Former Hong Kong leader Donald Tsang lodges final appeal against misconduct conviction
Move comes after he is discharged from Queen Mary Hospital in handcuffs and sent back to Stanley Prison
Jailed former Hong Kong leader Donald Tsang Yam-kuen is making a last attempt to clear his name, but will not apply for bail while he pursues a final appeal against his conviction for misconduct in public office.
A source close to the matter revealed on Friday that the appeal had been filed, as the 73-year-old former chief executive was discharged from hospital, where he had spent a week after being jailed again following the rejection of an earlier appeal by a lower court.
The Department of Justice confirmed that Tsang had applied to take his case to the Court of Final Appeal.
In a further reflection of his fall from grace, Tsang was filmed and photographed by the media sitting in a wheelchair, wearing handcuffs and prison garb, as he was transferred from the custodial ward at Queen Mary Hospital in Pok Fu Lam to Stanley Prison.
He was hospitalised after suffering an asthma attack following the rejection of his case by the Court of Appeal last Friday.
The former leader’s conviction centred on a conflict of interest involving a three-storey luxury penthouse in the fashionable district of Futian in Shenzhen in mainland China.
Tsang, who served as chief executive from 2005 to 2012, had planned to make the penthouse his temporary retirement home. He began negotiations to rent the property, which belonged to a company chaired by mainland businessman Bill Wong Cho-bau, at a time when Tsang was in charge of approving licence applications from radio station Wave Media, of which Wong was a majority shareholder.
He was found guilty of misconduct by an 8-1 jury verdict in February last year for failing to disclose the penthouse deal.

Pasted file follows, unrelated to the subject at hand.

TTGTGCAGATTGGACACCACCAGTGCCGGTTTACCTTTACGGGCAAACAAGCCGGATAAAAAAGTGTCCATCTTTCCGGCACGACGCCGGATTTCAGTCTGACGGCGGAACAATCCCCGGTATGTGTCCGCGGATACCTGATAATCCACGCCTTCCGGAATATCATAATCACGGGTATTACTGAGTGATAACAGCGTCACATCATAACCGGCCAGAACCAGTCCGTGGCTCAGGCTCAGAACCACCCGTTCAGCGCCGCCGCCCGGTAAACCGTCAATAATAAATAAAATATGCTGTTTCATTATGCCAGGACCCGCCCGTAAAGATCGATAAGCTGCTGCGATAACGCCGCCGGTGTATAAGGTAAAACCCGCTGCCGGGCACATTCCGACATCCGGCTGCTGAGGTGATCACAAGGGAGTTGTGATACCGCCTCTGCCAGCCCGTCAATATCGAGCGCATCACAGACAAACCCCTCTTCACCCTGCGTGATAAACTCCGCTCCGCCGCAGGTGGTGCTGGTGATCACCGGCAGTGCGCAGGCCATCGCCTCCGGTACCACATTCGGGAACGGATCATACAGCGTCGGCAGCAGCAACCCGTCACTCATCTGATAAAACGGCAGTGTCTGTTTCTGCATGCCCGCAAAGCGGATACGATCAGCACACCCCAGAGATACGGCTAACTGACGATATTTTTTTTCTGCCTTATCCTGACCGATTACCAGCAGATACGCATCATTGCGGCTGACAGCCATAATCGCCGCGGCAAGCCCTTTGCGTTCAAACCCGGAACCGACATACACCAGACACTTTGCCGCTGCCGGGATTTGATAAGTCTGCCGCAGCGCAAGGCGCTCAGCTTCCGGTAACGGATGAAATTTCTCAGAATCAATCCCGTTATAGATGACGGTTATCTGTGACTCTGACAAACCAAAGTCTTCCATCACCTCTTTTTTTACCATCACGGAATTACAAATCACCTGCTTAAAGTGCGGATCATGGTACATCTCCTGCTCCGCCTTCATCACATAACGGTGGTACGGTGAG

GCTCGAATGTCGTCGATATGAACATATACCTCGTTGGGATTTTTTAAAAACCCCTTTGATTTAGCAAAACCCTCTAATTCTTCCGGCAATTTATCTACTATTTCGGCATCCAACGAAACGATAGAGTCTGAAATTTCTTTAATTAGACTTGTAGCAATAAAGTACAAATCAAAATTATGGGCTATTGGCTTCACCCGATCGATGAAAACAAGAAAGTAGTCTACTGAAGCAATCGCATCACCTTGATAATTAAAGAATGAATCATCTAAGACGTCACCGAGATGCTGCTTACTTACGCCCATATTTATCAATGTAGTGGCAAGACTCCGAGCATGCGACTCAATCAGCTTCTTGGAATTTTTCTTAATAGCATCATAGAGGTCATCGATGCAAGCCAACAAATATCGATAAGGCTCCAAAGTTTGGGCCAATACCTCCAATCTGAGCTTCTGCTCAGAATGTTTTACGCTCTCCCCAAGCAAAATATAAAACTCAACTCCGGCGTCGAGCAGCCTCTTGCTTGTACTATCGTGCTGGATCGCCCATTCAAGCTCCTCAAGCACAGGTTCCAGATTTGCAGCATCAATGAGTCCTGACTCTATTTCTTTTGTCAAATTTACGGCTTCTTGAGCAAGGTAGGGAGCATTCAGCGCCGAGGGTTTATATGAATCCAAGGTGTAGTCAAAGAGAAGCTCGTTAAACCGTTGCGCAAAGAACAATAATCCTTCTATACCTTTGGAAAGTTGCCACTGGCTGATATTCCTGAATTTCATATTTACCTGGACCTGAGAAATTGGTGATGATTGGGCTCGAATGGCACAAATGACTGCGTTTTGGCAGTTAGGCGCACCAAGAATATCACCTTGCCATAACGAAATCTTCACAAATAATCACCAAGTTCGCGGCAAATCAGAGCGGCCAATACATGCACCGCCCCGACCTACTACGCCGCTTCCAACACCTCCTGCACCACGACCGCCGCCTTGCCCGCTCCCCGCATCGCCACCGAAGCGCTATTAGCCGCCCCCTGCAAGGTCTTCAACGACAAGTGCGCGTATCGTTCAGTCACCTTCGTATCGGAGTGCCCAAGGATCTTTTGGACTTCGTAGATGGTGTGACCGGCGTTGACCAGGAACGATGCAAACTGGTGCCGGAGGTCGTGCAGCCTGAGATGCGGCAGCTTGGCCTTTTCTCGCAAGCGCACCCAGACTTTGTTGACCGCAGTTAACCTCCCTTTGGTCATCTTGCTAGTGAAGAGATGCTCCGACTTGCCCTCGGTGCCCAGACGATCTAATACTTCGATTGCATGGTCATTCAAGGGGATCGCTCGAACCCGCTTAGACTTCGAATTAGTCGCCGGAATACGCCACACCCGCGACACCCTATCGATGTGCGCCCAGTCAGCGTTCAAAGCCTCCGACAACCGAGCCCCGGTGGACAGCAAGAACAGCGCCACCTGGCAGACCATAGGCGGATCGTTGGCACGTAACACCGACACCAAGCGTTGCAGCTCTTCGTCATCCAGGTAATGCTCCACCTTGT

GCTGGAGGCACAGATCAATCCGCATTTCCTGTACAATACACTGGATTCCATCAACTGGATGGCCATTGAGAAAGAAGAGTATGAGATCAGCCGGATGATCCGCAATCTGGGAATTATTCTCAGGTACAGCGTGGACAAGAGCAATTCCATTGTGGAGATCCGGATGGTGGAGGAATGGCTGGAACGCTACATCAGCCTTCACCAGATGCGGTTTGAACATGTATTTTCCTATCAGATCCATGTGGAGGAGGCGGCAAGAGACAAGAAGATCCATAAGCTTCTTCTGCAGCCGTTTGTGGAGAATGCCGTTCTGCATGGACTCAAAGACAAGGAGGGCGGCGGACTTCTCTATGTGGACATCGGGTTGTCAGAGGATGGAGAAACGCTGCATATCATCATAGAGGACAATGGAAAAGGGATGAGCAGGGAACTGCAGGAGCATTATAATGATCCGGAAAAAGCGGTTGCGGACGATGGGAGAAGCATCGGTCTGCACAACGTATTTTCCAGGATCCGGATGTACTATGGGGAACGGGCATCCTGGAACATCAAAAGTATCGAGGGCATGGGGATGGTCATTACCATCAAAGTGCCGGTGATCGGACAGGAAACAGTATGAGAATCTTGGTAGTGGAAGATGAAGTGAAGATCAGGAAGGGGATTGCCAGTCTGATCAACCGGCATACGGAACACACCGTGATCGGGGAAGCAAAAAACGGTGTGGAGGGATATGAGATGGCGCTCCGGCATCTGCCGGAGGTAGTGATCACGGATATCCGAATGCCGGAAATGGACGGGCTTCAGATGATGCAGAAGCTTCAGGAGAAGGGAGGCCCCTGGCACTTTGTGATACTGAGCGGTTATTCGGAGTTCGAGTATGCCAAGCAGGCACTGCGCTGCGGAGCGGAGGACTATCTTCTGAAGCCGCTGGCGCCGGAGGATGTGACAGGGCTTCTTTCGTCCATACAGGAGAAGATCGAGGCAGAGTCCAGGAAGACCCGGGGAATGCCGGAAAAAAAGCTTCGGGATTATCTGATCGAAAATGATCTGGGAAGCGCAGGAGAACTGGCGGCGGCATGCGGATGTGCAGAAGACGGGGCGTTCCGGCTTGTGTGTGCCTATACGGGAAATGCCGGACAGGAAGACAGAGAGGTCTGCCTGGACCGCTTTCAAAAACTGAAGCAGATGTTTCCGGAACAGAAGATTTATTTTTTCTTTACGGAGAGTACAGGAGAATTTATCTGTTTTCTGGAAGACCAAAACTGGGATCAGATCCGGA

While Tsang argued there was nothing corrupt about his conduct, the appeal justices ruled he was still criminally liable for deliberately keeping it quiet. However, they reduced his original 20-month jail sentence to 12 months, of which he has already served two.
“A high-ranking government official who deliberately conceals a conflict of interest must know, with respect, what he is doing, and that what he is doing is wrong,” Justice Andrew Macrae wrote in a 95-page ruling handed down last week.
The judge said the evidence was “as formidable as it was compelling”, adding: “These are frankly obvious consequences which [Tsang], of all people at the very top of the government administration, after decades in public service, would have readily and instinctively understood.”
While out on bail earlier pending his appeal hearing, Tsang re-emerged on the fringes of the city’s political scene, weighing in on Hong Kong-mainland relations in television interviews and in articles written for the Post.
He even turned up alongside his predecessors Tung Chee-hwa and Leung Chun-ying, and their successor, Carrie Lam Cheng Yuet-ngor, at the annual flag-raising ceremony on July 1 to celebrate the 21st anniversary of the city’s return to Chinese rule.
Lam on Friday was asked during her official trip to Beijing whether she felt sorry for Tsang, her former boss and a devout Catholic.
“As I have said previously and a long time ago, I will keep praying for him,” replied the chief executive, a Catholic herself.